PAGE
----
“Statistics continue to show that an RV vacation is much less expensive than other vacation travel options, even when a purchase is factored in,” Nelda explained. “Even with the recent increase in fuel costs, an RV vacation is still a bargain.”
Visit www.FRVTA.org/rv-shows for more information.
The recreational vehicle industry is on the road to recovery, said Southwest Florida dealers and other merchants at the annual Fort Myers RV Show that kicked off Thursday (Jan. 19), according to a report in the Fort Myers News-Press.
The show, which continues through Sunday, features several hundred RVs ranging from $9,000 folding tent-campers to motor coaches with price tags of $500,000 or more. Over four days organizers expect 12,000 to 14,000 to attend.
Nationally, the past five years have been rocky, with the recession and volatile gasoline prices. Now, signs are that pent-up demand for RVs is fueling a modest resurgence in sales, both at RV shows and at dealerships.
First-day show attendance “was very good,” said Chris Morse, sales manager for the Skip Eppers RV dealership on U.S. 41 just north of the Lee County line.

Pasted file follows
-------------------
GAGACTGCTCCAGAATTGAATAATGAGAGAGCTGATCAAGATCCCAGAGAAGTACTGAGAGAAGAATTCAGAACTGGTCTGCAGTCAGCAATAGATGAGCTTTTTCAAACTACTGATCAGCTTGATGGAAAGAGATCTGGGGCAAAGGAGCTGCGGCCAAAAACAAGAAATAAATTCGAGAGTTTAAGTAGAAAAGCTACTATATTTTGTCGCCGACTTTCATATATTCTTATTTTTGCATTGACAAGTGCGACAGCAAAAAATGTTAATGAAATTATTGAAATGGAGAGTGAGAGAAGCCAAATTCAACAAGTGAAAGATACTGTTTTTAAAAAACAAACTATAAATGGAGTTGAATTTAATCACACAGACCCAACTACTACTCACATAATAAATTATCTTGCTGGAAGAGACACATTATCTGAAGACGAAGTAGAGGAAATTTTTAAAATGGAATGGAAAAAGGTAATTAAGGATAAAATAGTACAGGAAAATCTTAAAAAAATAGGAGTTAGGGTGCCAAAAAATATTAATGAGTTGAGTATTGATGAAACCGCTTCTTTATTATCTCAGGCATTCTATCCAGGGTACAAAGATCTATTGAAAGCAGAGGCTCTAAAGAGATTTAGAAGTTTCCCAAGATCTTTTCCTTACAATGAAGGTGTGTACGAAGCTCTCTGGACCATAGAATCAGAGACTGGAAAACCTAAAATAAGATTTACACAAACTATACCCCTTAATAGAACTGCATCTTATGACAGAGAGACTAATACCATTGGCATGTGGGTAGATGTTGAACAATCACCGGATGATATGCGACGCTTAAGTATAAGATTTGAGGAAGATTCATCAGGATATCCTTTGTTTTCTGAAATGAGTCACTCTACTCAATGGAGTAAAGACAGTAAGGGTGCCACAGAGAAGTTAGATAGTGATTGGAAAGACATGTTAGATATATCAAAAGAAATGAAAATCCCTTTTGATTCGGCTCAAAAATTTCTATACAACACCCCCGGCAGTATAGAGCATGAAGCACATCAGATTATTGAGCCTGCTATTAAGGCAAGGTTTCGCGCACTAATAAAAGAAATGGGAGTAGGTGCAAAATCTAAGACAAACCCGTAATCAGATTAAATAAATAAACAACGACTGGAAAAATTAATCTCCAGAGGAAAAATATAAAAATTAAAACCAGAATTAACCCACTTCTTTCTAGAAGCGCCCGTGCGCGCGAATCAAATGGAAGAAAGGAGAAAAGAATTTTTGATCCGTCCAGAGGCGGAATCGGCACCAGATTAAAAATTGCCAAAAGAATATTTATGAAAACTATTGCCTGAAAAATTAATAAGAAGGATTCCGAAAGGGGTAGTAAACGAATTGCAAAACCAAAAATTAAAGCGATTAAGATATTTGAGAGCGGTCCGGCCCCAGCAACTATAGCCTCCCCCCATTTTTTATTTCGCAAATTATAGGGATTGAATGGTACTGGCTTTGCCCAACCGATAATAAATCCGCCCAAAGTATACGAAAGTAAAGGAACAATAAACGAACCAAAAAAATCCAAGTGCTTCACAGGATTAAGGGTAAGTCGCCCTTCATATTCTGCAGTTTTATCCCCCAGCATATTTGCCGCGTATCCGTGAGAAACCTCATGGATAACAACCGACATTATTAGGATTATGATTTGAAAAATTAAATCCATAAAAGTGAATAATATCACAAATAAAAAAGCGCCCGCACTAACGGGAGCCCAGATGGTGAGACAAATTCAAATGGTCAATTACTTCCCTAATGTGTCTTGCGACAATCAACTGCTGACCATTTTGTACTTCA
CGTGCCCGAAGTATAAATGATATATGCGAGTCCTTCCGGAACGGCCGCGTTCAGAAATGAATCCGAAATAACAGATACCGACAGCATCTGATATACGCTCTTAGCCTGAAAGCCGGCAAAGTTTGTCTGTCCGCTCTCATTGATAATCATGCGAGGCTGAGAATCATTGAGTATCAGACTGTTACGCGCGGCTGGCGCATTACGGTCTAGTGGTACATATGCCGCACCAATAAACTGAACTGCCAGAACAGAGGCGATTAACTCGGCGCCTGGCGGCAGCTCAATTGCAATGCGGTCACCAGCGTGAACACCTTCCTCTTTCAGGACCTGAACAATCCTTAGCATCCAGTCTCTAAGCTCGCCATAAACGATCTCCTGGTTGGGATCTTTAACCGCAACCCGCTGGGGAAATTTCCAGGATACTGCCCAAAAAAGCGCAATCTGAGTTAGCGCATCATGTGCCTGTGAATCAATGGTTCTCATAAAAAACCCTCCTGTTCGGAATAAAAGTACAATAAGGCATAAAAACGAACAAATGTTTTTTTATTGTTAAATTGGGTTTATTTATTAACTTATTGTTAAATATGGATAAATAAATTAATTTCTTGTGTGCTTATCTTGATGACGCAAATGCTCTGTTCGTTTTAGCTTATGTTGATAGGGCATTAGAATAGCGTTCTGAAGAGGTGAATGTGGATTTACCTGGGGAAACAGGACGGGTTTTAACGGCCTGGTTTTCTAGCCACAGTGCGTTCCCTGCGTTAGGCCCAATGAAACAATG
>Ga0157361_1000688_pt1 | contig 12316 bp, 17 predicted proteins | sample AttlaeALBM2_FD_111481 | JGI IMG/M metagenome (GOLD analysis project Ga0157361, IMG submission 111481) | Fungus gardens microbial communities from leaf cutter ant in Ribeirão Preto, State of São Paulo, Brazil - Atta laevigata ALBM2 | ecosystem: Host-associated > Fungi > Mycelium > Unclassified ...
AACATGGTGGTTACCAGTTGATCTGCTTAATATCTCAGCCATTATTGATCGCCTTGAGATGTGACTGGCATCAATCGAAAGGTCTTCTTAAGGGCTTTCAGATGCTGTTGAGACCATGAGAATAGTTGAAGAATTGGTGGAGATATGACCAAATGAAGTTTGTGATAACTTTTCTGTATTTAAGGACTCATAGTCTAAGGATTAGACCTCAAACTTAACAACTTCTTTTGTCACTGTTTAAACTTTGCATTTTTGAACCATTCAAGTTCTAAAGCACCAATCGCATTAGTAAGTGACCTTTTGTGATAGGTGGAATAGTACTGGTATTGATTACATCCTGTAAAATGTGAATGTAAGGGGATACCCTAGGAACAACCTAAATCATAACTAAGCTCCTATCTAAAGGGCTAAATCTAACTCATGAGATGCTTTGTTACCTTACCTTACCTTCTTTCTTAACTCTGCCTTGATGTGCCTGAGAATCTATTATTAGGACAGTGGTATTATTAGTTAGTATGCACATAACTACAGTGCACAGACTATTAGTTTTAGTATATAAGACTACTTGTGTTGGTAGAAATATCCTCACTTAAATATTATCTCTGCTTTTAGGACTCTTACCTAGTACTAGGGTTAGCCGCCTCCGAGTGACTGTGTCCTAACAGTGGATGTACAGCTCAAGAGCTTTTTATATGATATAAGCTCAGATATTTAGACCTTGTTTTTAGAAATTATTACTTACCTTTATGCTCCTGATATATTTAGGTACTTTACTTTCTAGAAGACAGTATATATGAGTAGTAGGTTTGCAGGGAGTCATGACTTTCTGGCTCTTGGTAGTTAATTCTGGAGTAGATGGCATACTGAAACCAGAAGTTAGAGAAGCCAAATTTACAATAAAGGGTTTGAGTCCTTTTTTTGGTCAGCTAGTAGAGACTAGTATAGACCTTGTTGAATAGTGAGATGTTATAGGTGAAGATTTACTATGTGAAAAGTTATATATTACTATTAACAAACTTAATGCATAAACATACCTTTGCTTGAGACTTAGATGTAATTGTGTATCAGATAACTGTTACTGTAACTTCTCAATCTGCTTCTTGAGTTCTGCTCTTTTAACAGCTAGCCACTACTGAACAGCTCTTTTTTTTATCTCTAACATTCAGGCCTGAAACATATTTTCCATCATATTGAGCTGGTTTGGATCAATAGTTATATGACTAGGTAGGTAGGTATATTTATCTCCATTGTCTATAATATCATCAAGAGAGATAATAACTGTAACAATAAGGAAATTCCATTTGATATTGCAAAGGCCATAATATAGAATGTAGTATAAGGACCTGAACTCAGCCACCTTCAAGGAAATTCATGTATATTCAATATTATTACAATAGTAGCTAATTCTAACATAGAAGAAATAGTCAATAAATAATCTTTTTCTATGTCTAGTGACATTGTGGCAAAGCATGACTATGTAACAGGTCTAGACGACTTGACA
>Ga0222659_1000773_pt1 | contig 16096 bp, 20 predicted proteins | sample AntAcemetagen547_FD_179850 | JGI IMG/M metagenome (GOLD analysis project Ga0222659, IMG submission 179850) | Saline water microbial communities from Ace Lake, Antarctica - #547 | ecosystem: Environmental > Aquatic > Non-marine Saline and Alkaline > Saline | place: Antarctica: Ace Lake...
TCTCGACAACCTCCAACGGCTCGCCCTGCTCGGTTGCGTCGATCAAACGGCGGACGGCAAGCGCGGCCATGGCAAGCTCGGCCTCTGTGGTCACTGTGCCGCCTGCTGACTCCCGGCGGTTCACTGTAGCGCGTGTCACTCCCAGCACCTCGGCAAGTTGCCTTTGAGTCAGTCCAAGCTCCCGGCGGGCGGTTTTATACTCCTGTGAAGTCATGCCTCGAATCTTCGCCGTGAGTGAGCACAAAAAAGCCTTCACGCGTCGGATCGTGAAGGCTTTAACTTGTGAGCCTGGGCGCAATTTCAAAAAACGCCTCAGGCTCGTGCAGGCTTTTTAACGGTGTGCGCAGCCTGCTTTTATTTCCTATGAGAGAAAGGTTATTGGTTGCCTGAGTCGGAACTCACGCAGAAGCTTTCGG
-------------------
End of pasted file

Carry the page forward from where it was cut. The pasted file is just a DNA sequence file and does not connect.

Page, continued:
“And it’s not just people kicking the tires and taking brochures: It’s people who are truly interested in buying,” Morse said.
As of late Thursday afternoon, Morse’s team had sold three of the 18 or so RVs at the show. And, because many of the visitors were from Southwest Florida environs, Morse expects several others will ultimately purchase RVs from the dealership.
The other encouraging trend, Morse noted: “About half the people we saw want to trade up.”
Through the first 11 months of 2011, RV manufacturers shipped 235,400 units, an increase of 5.1% over the same period last year.
The Recreation Vehicle Industry Association (RVIA) estimates that 8.9 million American households, or about 8.5% of the population, own RVs.
They include full-time RVers such as Ralph and Ann Counts, who winter in their bus conversion at Sabal Palm Park in Palmdale, and then head to other destinations in the summer, with a motorcycle and pop-up trailer.
“It’s entertaining. I usually pick up a few things that make us more comfortable,” said Ann Counts, as she and husband Ralph waited in line to pay admission.
Ralph Counts, who owned an industrial supply business before retiring, tried his hand at bus conversions in the mid-1990s, “but the market wasn’t there.”